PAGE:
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Thursday, November 18, 1999Supreme Court's lengthy clarification a rare move, experts say
Judges explain why they won't rehear fishing case
HALIFAX - The Supreme Court of Canada's publication of a lengthy clarification to the Marshall decision is an unprecedented response to the havoc created in the East Coast fishery by the original ruling, legal experts said yesterday.
Bruno Schlumberger, Ottawa Citizen
... and contained a dissent written by Justice Beverley McLachlin.
The Canadian Press
The original Marshall decision was written by Justice Ian Binnie...
"I think they feel that they've stepped in a bit of a cow patty here and are trying as delicately as they can to get their foot out of it," said one court observer, who asked to remain anonymous.
Usually when the court rejects an application, no reasons are given. Wayne MacKay, a professor of constitutional law at Dalhousie University in Halifax, called yesterday's explanation of why the judges would not rehear the Marshall case "quite unusual."
The court scolded the West Nova Fishermen's Coalition, which had sought the rehearing, for having "a basic misunderstanding of the scope" of the Marshall decision. But. Prof. MacKay said the fishermen were not alone.
"I've read it carefully and taught that decision. It's certainly open to interpretation," he said. "They've obviously, like everybody else in Canada, been aware of what's been happening, and this gives them a platform to clarify things that they feel have been misinterpretations of their decision."
In the months since the Sept. 17 Marshall decision, the Maritimes have seen: natives claiming an unrestricted right to fish lobster in a closed season; a Maine tribe claiming the right to fish for scallops in Canadian waters; New Brunswick natives claiming a treaty right to harvest timber; and a Nova Scotia Mi'kmaq crew threatening to fish crab off Newfoundland.
Yesterday's ruling, with many points not contained in the original decision, can be seen as a response to those actions. The court now states explicitly that closed seasons can be imposed on an aboriginal fishery, where justified "for conservation or other purposes." It says the treaty right is enjoyed only by members of "an aboriginal community in Canada," calling into question the claim of the Maine tribe. It says the Marshall decision does not cover trade in logging and it specifies that the treaty right is a communal right that can be exercised only in "the area traditionally used by the local community," which would appear to put Newfoundland off-limits for Nova Scotia Mi'kmaq.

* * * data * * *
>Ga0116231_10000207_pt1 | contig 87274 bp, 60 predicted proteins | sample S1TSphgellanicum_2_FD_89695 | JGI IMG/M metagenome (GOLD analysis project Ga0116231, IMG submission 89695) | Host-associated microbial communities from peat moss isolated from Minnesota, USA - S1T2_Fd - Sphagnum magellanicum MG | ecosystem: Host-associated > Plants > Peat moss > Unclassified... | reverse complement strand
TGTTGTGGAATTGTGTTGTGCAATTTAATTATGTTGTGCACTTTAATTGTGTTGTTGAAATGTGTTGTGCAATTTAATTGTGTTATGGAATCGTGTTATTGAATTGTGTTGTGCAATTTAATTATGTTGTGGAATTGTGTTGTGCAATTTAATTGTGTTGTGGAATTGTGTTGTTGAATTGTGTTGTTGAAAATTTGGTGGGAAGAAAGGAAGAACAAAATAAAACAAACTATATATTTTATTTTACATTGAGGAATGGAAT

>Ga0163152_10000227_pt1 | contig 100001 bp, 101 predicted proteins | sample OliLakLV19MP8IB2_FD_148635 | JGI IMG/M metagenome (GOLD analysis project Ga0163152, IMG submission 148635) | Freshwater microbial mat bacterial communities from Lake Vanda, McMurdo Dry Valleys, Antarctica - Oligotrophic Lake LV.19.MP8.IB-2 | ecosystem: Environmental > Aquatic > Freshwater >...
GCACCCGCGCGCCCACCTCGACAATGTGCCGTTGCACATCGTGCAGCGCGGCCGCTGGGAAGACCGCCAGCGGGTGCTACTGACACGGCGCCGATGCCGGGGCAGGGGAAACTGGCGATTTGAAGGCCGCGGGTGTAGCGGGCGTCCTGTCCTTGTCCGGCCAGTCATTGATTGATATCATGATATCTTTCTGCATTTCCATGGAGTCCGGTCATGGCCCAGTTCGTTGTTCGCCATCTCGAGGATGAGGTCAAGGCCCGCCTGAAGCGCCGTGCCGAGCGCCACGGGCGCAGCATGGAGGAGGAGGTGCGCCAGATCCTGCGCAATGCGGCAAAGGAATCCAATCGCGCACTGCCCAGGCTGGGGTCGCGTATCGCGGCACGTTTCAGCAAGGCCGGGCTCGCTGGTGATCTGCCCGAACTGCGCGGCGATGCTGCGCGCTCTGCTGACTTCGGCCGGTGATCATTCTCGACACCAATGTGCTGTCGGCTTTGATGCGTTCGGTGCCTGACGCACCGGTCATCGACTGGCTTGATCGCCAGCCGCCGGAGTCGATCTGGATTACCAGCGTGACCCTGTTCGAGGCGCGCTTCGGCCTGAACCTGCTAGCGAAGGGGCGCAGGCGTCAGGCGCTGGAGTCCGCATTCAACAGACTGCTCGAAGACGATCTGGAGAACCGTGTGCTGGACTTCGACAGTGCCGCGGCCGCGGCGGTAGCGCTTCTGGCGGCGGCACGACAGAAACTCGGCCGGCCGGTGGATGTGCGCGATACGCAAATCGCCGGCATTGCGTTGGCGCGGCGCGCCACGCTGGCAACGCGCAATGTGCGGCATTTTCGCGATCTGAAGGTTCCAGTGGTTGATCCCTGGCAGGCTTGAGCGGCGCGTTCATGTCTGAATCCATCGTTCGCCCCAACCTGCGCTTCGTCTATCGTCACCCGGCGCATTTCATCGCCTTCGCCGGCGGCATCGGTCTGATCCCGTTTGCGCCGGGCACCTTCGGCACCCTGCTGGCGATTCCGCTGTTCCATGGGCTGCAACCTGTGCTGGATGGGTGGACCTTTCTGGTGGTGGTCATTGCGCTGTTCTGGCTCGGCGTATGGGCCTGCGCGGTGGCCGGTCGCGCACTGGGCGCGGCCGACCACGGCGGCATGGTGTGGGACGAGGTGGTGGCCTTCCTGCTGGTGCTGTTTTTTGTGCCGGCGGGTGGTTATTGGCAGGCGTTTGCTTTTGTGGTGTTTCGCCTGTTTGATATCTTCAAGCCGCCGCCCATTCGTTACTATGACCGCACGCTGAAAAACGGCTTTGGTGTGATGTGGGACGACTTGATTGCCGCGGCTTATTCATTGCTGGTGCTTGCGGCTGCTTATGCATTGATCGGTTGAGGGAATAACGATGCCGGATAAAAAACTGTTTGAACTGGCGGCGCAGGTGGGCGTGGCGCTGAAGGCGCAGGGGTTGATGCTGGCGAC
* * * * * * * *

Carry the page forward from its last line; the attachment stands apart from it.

Yesterday's ruling comes less than two weeks after Justice Beverley McLachlin, the incoming chief justice of the Supreme Court, emphasized that judges must be aware of the impact their decisions have on lives of ordinary Canadians.
"The idea that there is some law out there that has nothing to do with consequences and how it plays out in the real world is an abstract and inaccurate representation of what the law is," Judge McLachlin, who wrote the dissenting opinion in the original Marshall decision, said earlier this month.
Prof. MacKay said the initial ruling was misinterpreted by some to mean open season for aboriginal fishing, hunting and gathering. "I think really the court needs to take some of the blame for perhaps not being as clear about what the limits were. It's probably true to say that some of it has been a misinterpretation, but aboriginal rights are pretty complicated stuff," he said.
Henry Brown, an Ottawa lawyer and author of Supreme Court of Canada Practice 2000, said he knows of only two or three occasions when the court has given reasons for refusing a rehearing of an appeal in the last 20 years. Never has the court explained its reasons at such length, he said.
He added that it is significant that yesterday's ruling was issued by the court as a whole and not signed by an individual judge. The original 5-2 decision was written by Justice Ian Binnie.
"They've come together as the court. There can be no dispute as to what they now say," Mr. Brown said.
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